Do you ever not bother with permits?

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If you go to sell your home and you need a certificate of occupancy for a finished basement or new room and don't have it, you can lose the deal.

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On Wed, 02 Nov 2005 14:59:36 GMT, "Art"

Some towns near where I live (Gresham, Oregon) require a permit just to change the porch light fixture. I think that is getting ridiculous and potentially leads to petty situations where your nosy neighbors might "turn you in" just for replacing the porch light.
Beachcomber
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clipped

who does the most assinine, incompetent and hideous looking work I've ever seen. His work always requires rework. He put down pavers on concrete walk, used a level to make sure each was level but didn't tamp them so they are all at different heights :o) Uses spray foam to remplace rotted studs in a wood partition :o) He offered to help tile our living room and dining room, which almost sent me to the hospital with palpitations. Even my hubby knew that was a bad idea :o)
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[OP]
I was concerned that the insurance would not pay up if my house burnt down, if I didn't have a permit and documentation at the township. The insurance told me that as long as its done to code and wasn't installed wrong, the all would be ok. I'm putting in a wood burning central heating system and chimney liner.
Dean
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dean wrote:

I'd be less concerned with whether the insurance company would pay and more concerned with whether the house might burn down. If you do stuff correctly, whether it is to code or not, you won't need insurance to fix it. Correctly has nothing to do with code. For a stove installation, the primary concern should be that the closest surfaces don't get hot, not hot enough to burn, just not hot, like no more than hand touch warm. There are a lot of ways to do that and most probably violate code. The second thing you need to do is burn the stove correctly and clean the chimney often.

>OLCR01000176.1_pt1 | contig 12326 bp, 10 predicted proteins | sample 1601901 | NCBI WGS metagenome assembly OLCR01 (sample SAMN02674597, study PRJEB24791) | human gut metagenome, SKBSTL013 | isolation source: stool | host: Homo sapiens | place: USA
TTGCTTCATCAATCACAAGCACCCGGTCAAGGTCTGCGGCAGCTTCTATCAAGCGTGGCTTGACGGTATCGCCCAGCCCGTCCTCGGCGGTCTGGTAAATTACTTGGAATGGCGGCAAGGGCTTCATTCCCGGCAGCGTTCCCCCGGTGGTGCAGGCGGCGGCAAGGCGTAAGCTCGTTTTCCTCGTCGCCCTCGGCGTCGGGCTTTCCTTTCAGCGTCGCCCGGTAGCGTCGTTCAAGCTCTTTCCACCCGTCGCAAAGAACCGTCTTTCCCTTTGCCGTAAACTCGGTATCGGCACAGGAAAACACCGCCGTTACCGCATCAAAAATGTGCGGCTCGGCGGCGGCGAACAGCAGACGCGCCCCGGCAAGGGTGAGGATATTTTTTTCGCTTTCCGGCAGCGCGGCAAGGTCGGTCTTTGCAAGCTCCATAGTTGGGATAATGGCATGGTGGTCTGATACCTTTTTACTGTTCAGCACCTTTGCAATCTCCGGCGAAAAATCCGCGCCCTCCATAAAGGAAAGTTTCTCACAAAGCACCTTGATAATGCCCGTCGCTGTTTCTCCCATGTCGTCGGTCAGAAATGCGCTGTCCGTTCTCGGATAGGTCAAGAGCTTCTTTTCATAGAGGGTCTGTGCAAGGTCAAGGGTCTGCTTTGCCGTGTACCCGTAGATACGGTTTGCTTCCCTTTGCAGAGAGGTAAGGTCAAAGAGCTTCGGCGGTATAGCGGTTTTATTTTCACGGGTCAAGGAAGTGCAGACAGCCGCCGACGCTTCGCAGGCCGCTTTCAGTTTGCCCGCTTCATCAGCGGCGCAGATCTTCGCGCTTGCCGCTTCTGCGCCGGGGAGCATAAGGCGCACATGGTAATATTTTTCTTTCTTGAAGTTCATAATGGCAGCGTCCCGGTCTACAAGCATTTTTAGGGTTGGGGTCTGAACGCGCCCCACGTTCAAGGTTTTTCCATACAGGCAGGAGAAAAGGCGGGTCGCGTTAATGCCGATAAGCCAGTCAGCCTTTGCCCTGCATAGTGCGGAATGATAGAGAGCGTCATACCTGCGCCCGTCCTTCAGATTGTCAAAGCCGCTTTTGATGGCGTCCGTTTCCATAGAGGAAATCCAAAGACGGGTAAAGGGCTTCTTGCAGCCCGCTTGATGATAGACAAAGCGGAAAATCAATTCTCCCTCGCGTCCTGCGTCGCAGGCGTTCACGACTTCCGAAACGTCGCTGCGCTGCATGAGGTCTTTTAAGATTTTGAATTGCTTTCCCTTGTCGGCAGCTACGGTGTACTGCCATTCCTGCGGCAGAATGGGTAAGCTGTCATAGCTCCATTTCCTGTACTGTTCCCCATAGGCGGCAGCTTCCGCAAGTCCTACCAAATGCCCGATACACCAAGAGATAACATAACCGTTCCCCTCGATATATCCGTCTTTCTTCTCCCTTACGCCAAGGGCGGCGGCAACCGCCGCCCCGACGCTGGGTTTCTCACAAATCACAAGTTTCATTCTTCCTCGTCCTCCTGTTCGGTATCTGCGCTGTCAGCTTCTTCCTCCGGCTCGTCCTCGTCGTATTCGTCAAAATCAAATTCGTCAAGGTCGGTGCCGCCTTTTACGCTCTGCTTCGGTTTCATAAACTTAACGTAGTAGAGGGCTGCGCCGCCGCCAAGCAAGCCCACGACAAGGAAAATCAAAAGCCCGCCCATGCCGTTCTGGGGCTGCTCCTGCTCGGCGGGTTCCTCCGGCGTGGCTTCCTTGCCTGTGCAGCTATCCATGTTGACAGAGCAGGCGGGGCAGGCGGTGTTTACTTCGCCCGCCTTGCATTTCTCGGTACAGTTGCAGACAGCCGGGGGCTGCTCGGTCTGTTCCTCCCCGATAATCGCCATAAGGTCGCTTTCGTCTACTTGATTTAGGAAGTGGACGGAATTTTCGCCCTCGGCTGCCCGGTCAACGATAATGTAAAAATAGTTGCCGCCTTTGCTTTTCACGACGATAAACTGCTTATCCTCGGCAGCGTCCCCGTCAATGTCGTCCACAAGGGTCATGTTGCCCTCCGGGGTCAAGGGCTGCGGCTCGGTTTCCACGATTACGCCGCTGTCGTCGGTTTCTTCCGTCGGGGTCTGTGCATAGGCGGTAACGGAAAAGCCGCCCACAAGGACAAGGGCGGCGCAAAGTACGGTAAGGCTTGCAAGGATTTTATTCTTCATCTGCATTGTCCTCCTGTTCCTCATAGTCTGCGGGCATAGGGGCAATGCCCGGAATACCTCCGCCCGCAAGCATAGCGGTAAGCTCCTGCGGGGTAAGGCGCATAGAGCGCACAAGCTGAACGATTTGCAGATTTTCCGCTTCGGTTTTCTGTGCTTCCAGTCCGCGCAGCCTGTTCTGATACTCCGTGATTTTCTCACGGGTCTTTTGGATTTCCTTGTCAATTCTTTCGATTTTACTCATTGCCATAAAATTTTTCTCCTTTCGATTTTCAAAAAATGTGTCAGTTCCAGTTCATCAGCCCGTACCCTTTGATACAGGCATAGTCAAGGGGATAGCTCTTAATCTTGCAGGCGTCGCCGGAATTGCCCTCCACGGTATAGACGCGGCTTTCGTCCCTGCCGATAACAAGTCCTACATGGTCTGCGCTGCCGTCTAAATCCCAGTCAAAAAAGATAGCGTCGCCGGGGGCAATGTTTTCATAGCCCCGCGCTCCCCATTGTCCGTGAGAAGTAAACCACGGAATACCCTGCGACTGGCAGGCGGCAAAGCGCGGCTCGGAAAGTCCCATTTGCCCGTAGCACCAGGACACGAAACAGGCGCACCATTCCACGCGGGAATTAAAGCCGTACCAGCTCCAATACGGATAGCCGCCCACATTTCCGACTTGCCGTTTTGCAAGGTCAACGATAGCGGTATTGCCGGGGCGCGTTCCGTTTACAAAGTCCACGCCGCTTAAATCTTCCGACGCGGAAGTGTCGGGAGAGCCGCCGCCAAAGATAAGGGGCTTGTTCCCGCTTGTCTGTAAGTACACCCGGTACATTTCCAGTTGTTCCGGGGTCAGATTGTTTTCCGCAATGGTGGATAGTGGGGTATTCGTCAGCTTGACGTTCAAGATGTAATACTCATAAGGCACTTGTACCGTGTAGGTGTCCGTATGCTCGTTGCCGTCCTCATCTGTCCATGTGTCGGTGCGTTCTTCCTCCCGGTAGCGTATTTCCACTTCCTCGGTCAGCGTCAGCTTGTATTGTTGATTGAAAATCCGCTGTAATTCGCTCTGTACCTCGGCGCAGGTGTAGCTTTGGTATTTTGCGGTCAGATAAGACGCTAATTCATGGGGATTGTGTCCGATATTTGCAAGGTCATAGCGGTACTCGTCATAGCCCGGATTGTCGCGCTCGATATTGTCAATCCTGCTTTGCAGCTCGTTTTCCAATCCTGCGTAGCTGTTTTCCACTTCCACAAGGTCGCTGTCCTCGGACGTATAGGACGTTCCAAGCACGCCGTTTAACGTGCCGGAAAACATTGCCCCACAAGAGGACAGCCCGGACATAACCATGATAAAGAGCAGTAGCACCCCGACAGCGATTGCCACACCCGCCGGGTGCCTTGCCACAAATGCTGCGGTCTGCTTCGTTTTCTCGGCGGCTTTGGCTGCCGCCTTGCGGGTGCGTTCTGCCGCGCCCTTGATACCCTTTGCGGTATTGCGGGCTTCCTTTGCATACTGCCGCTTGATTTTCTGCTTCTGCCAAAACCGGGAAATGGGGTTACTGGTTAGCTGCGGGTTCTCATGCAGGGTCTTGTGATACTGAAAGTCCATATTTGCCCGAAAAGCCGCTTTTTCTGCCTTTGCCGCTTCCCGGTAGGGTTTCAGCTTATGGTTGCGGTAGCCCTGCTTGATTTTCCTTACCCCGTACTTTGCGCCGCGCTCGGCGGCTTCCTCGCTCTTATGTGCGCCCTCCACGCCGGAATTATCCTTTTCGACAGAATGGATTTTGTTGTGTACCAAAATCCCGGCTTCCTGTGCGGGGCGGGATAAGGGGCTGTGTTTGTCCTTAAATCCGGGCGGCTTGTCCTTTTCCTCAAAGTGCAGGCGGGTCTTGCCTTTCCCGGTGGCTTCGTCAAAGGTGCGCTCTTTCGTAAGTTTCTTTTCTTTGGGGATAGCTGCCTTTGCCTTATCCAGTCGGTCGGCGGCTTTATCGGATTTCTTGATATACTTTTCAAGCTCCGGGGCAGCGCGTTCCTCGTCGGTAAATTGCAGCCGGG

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Here is an example for you (a little off-topic but related):
I had an early college job (a long time ago) assisting in the installation of business telephone systems. This involved running lots of cable. We had permits to run cable.
We were running cable in a crawlspace above a parking garage that was underneath the business. An inspector came around and looked at our cable and said we needed to run plenum cable since this was also an air space (fair enough). So the job got shut down while a flurry of phone calls were made.
About an hour later (after we heard the property owner called someone in the city inspectors office - perhaps even higher up) the problem went away along with the inspector. Work continued on. Somehow someone changed the classification of that crawlspace so we could continue on.
Now... who was right? Us or the inspector? Or who pays the taxes?
The moral here: Permit or no permit you can still bend the rules if you know the rule makers.

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When a turd hits the fan, the agency will be in denial saying it was not authorized. After Hurricane Andrew hit Dade County, FL it was found that inspectors were on the *take* and some went to prosecution. They bent the rules!
Oren
"My doctor says I have a malformed public-duty gland and a natural deficiency in moral fiber, and that I am therefore excused from saving Universes."
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this interesting note: